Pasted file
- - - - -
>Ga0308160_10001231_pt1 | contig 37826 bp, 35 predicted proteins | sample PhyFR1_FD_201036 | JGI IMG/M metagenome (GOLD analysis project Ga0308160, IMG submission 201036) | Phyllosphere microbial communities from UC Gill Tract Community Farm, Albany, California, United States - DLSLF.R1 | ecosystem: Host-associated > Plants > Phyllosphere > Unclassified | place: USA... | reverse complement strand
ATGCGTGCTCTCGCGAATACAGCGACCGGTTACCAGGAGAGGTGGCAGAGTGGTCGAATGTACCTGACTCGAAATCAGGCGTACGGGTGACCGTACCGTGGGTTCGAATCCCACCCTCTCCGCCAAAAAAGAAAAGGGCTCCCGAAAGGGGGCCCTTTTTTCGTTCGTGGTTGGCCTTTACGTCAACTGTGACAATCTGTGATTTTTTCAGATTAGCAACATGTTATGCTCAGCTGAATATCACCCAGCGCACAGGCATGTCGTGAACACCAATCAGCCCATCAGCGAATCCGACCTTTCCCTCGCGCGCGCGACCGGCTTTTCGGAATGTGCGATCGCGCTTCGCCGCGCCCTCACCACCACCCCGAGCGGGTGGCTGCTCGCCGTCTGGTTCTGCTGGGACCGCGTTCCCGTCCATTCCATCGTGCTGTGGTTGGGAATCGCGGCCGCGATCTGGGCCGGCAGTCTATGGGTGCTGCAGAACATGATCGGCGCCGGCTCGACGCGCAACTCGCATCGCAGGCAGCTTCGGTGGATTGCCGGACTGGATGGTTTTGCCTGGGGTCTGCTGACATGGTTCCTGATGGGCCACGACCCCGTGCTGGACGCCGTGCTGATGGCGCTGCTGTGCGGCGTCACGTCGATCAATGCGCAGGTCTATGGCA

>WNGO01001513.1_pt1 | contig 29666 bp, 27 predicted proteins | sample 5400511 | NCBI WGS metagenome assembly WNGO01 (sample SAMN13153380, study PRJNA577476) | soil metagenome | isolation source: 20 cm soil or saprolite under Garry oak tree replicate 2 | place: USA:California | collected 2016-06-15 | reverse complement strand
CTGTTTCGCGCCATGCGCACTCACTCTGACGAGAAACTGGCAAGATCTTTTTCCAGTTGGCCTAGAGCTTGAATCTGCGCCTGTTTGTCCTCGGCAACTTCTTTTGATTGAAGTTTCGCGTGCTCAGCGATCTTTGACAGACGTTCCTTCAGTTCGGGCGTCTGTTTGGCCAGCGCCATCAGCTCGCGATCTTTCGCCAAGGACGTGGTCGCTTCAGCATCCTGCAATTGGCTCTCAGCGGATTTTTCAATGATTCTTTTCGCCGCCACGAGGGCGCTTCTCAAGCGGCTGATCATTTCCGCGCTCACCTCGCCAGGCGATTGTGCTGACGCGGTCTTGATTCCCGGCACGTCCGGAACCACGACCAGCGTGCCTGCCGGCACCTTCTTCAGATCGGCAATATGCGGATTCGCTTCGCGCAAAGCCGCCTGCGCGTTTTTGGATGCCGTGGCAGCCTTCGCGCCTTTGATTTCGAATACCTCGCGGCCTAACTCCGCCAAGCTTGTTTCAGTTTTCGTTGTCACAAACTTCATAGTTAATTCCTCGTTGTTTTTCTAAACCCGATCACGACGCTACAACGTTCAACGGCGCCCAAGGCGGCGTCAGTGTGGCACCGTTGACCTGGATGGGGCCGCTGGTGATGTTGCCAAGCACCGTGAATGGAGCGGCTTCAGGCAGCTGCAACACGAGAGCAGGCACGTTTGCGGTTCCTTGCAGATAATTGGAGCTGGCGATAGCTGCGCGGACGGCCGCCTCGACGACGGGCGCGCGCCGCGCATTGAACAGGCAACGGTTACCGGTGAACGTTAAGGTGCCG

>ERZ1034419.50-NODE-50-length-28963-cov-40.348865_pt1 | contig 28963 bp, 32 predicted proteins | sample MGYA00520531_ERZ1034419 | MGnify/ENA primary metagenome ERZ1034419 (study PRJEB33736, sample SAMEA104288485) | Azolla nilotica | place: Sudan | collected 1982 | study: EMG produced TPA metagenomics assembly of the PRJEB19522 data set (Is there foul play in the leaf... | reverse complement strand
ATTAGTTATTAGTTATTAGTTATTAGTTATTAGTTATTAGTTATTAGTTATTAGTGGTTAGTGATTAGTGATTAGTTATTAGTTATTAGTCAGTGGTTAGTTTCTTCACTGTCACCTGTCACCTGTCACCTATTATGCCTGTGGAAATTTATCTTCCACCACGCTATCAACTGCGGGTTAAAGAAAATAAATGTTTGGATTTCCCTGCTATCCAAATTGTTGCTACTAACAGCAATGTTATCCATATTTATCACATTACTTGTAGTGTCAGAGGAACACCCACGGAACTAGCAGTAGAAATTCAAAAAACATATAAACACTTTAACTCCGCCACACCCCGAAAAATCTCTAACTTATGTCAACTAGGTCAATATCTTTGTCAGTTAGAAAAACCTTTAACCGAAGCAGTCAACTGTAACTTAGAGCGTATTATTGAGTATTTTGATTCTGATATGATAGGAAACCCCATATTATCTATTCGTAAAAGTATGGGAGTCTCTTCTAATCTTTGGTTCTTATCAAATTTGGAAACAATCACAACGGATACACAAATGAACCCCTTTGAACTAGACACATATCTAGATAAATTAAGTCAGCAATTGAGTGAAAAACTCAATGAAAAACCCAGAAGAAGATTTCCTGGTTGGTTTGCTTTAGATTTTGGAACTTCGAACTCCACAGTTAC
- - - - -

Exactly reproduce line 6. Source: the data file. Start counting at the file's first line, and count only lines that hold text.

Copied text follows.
ATTAGTTATTAGTTATTAGTTATTAGTTATTAGTTATTAGTTATTAGTTATTAGTGGTTAGTGATTAGTGATTAGTTATTAGTTATTAGTCAGTGGTTAGTTTCTTCACTGTCACCTGTCACCTGTCACCTATTATGCCTGTGGAAATTTATCTTCCACCACGCTATCAACTGCGGGTTAAAGAAAATAAATGTTTGGATTTCCCTGCTATCCAAATTGTTGCTACTAACAGCAATGTTATCCATATTTATCACATTACTTGTAGTGTCAGAGGAACACCCACGGAACTAGCAGTAGAAATTCAAAAAACATATAAACACTTTAACTCCGCCACACCCCGAAAAATCTCTAACTTATGTCAACTAGGTCAATATCTTTGTCAGTTAGAAAAACCTTTAACCGAAGCAGTCAACTGTAACTTAGAGCGTATTATTGAGTATTTTGATTCTGATATGATAGGAAACCCCATATTATCTATTCGTAAAAGTATGGGAGTCTCTTCTAATCTTTGGTTCTTATCAAATTTGGAAACAATCACAACGGATACACAAATGAACCCCTTTGAACTAGACACATATCTAGATAAATTAAGTCAGCAATTGAGTGAAAAACTCAATGAAAAACCCAGAAGAAGATTTCCTGGTTGGTTTGCTTTAGATTTTGGAACTTCGAACTCCACAGTTAC